- Bet #3: 34.2%
If you made Bet #1, you’d win $227.50 65.8% of the time, and not make any money the remaining 34.2% of the time. Your expected value is:
$227.50 * .658 = $149.70
Doing the same calculation for Bet #2 yields:
$454.55 * .5 = $227.28
And finally, for Bet #3:
$900 * .342 = $307.8
As you can easily see, we generate significantly more value betting on a dog, than a favorite or a coin-flip. We mentioned earlier that this is because the initial stake is not included in the winnings.
Let’s examine why:
Under normal circumstances, if we bet on a favorite, the initial stake comprises a large portion of our return.
For example, if you bet $500 on a -220 favorite, your return is the initial stake $500 plus the winnings of $227.50 for a total of $727.50. The initial stake makes up a whopping 68.7% of your return.
Conversely, on longshots, the payout makes up the lion’s share. For a +180 bet, the initial stake is just 35.7% of our return.
Now remove the initial stake from the equation, which we do for free bets. For the bet on the -220 favorite, you’re only getting 31.3% of what you’d receive normally. But the longshot still returns 64.3% of what we’d win if we were using our own money. That’s why the expected value on betting longshots with your free bets is so much better.
We can extend our example even further, by adding in a fourth bet where we bet $500 on a +800 dog, with juice free implied odds of just 10%. This represents a pretty steep VIG, but regardless, our expected value is $500 * $800 * .1 = $400, our highest number yet.
Now, it’s totally up to you how risky you want to get, just know that over the long haul you’ll be better off burning your free bets on dogs.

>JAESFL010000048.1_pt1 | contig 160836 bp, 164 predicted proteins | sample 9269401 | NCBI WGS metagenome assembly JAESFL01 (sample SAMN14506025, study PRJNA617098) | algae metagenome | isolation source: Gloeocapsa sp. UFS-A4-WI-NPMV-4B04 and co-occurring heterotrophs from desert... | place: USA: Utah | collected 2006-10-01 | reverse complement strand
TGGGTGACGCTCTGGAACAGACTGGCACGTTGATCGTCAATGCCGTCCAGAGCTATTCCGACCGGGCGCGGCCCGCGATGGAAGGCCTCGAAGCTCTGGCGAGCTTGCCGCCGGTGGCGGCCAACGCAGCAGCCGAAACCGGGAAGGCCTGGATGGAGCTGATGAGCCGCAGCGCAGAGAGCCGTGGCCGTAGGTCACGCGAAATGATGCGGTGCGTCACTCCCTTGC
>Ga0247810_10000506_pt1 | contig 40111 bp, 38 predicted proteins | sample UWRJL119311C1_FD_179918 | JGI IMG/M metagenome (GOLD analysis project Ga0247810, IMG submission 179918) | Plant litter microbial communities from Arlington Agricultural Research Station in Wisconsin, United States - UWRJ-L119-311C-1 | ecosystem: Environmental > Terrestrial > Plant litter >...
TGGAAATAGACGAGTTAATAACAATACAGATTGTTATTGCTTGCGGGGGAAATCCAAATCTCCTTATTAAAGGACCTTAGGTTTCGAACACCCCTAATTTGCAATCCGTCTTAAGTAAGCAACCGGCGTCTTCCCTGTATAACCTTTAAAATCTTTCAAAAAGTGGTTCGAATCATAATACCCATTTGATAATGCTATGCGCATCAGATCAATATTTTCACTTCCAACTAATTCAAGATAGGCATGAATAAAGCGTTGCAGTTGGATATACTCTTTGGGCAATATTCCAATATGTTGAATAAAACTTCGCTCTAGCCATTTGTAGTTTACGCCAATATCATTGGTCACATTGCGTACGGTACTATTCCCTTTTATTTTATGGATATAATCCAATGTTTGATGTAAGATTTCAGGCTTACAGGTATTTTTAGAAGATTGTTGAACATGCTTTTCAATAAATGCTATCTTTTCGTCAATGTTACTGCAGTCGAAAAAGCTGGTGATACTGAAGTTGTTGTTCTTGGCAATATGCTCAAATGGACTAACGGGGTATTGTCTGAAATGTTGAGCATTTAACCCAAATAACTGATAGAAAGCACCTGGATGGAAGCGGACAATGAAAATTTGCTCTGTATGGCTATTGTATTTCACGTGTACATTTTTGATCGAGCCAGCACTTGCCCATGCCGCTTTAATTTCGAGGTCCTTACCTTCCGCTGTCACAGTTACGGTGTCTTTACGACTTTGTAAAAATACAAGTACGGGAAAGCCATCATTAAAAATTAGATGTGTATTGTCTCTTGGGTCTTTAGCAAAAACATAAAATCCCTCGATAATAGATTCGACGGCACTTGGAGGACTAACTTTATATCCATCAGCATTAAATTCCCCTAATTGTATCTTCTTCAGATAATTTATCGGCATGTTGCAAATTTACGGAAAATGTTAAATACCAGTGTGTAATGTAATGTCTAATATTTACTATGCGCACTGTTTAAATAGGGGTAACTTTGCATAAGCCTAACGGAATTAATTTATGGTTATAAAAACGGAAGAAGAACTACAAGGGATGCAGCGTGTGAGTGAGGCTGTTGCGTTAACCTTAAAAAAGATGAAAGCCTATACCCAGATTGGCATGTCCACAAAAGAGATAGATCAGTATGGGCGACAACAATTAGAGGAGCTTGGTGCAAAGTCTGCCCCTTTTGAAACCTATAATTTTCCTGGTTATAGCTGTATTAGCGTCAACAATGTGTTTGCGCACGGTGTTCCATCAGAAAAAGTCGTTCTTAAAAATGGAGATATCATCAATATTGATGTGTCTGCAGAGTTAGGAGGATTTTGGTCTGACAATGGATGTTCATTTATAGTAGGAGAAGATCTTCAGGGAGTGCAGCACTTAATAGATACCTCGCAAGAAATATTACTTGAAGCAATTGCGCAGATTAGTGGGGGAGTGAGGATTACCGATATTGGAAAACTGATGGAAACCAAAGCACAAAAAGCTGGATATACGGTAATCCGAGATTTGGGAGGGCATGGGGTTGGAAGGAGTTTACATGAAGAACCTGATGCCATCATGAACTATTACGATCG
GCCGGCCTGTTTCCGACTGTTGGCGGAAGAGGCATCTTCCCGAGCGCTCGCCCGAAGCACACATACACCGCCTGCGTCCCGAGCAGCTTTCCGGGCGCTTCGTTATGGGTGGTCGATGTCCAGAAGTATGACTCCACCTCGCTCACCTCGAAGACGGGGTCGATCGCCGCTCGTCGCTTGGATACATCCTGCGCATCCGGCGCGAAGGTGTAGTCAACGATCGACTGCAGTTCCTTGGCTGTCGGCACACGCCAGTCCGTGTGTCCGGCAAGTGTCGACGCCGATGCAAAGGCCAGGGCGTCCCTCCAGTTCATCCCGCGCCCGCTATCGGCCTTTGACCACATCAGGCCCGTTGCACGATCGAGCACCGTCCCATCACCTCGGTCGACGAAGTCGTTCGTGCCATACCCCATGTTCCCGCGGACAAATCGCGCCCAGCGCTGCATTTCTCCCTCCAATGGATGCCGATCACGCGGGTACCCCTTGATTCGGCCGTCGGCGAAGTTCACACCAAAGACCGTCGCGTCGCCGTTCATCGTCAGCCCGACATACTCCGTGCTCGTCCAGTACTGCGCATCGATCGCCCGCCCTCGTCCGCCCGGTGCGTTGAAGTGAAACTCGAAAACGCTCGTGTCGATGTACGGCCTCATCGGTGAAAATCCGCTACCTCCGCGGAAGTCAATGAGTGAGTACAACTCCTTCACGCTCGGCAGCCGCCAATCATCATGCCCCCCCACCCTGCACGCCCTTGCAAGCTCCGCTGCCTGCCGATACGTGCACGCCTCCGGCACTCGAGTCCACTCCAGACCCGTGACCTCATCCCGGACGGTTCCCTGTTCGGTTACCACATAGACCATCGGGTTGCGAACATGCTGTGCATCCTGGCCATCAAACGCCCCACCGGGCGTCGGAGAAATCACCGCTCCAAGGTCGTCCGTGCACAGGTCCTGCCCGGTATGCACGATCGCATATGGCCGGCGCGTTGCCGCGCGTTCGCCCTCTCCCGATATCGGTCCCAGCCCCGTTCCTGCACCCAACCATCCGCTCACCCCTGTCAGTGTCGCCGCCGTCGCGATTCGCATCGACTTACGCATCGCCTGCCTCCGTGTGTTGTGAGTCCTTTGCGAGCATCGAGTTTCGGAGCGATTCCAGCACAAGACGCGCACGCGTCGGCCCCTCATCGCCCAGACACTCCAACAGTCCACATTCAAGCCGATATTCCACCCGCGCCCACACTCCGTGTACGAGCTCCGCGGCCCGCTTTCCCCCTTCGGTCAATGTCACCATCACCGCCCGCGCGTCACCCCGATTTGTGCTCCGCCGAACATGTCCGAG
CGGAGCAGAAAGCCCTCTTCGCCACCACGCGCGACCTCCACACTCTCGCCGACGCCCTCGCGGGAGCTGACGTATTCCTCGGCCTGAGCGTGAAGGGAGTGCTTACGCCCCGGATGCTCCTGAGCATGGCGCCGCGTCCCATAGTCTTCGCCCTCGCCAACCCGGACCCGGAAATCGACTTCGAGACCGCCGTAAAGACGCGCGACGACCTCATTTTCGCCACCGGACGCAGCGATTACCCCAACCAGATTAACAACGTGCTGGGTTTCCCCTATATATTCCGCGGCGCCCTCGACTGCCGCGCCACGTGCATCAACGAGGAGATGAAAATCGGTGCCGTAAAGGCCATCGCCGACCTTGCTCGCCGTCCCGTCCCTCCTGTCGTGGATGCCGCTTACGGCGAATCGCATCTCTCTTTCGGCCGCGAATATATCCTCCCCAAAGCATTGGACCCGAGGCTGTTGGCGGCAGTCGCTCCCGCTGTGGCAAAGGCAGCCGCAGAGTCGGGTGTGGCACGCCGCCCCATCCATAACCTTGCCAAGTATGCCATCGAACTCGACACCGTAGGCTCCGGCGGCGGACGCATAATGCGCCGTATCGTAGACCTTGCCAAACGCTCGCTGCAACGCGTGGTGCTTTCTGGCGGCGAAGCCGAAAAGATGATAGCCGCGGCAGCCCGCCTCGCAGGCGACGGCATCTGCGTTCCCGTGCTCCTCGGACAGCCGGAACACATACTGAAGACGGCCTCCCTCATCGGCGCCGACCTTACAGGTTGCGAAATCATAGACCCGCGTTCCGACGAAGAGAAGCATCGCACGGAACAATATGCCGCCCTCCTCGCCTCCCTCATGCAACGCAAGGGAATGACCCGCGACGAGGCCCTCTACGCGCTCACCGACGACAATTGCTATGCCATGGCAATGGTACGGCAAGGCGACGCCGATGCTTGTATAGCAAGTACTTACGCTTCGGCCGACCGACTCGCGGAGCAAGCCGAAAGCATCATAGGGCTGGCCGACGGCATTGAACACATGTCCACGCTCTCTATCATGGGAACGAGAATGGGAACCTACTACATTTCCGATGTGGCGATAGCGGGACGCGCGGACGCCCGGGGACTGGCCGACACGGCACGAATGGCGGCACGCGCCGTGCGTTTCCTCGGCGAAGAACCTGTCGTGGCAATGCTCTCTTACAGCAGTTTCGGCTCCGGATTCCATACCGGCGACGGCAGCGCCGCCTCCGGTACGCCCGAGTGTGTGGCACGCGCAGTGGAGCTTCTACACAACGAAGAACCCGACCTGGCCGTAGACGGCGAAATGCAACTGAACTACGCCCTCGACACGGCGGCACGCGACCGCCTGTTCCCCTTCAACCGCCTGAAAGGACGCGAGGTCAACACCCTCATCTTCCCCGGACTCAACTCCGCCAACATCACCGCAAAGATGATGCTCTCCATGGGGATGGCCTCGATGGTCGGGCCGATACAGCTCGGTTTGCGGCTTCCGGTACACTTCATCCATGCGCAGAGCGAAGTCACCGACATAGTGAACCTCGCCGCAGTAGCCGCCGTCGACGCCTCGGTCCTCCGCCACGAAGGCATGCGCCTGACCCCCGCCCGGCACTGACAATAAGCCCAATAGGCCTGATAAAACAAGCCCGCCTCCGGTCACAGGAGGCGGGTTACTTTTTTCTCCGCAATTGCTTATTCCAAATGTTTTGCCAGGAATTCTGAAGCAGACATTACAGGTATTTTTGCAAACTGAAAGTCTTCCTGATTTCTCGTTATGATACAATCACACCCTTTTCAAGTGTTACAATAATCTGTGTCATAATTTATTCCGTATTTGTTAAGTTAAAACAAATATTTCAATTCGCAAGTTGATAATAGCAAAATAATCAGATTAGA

Maximizing Risk-Free Bets
Most of the strategies for maximizing free bet offers also apply to risk-free bet promos:
- Bet the maximum amount that the book is willing to refund, and do it on a single wager
- Don’t bet more than the refund cap
- If you win a free bet, try to find a desirable longshot wager, and use it on that.
The big difference is in how you treat your initial real-money wager. If you’re going to win a free bet no matter what, there’s no real benefit in betting any differently than you normally do.
But the nature of a risk-free bet sees us altering our strategy. Now, you are entirely incentivized to make your first bet on a big longshot, because it maximizes your chance of receiving a refund, all without severely damaging the expected value of your real-money wager.
Consider two scenarios.
Scenario #1: You place a $500 wager on a -200 favorite, with a total possible return of $750 ($500 initial stake plus $250 winnings). The expectation of winning is 66.7% minus the juice: Let’s say 64%.
64% of the time you will win $250, and 36% you’ll lose $500 for a total expectation of -$20. 36% of the time, you’ll also lock up a $500 free bet.
Let’s assume you heed our advice and bet a decent longshot with your free bet. Because of that, the expected value of your free bet is $350.
Now our total expected value is:
EV = -$20 + ($350 * .36) = $106
Scenario #2: You place a $500 wager on a +500 underdog, with a total possible return of $3,000 ($500 initial stake plus $2,500 winnings). The expectation of winning is 16.67%, and we’ll assume the juice is high, so the actual chance of a win is only 15%.
15% of the time you’ll win $2,500, and 85% you’ll lose $500 for a total expectation of -$50. You’ll also win a free bet 85% of the time.
Assuming you’re going to make the same wager with your free bet as the player in Scenario #1, your total expectation is:
EV = -$50 + ($350 * .85) = $247.5
Even though the expected value on the real-money wager in Scenario #2 was lower, due to higher juice, you’ll still come out way ahead, because you’ll be winning the free bet far more often.
Wait a minute? Are we really encouraging you to make a real-money wager on a big longshot, and then if it loses, make another wager on a big longshot? Yes we are, because if you want to maximize value, that’s what you have to do. It’s also another reason why a free bet offer is so much better than a risk-free bet promo, because you only have to make one longshot bet to boost your returns.
In the end, we’re realists, and understand if you’re not willing to go for gusto, especially if you’re only going to claim one or two offers that reward free bets.
The good news is that even if you’re risk averse, and just can’t bring yourself to bet anything that doesn’t have at least 50% chance of winning, you’ll still be playing with a pretty decisive edge.
Do what’s right for you and your bankroll.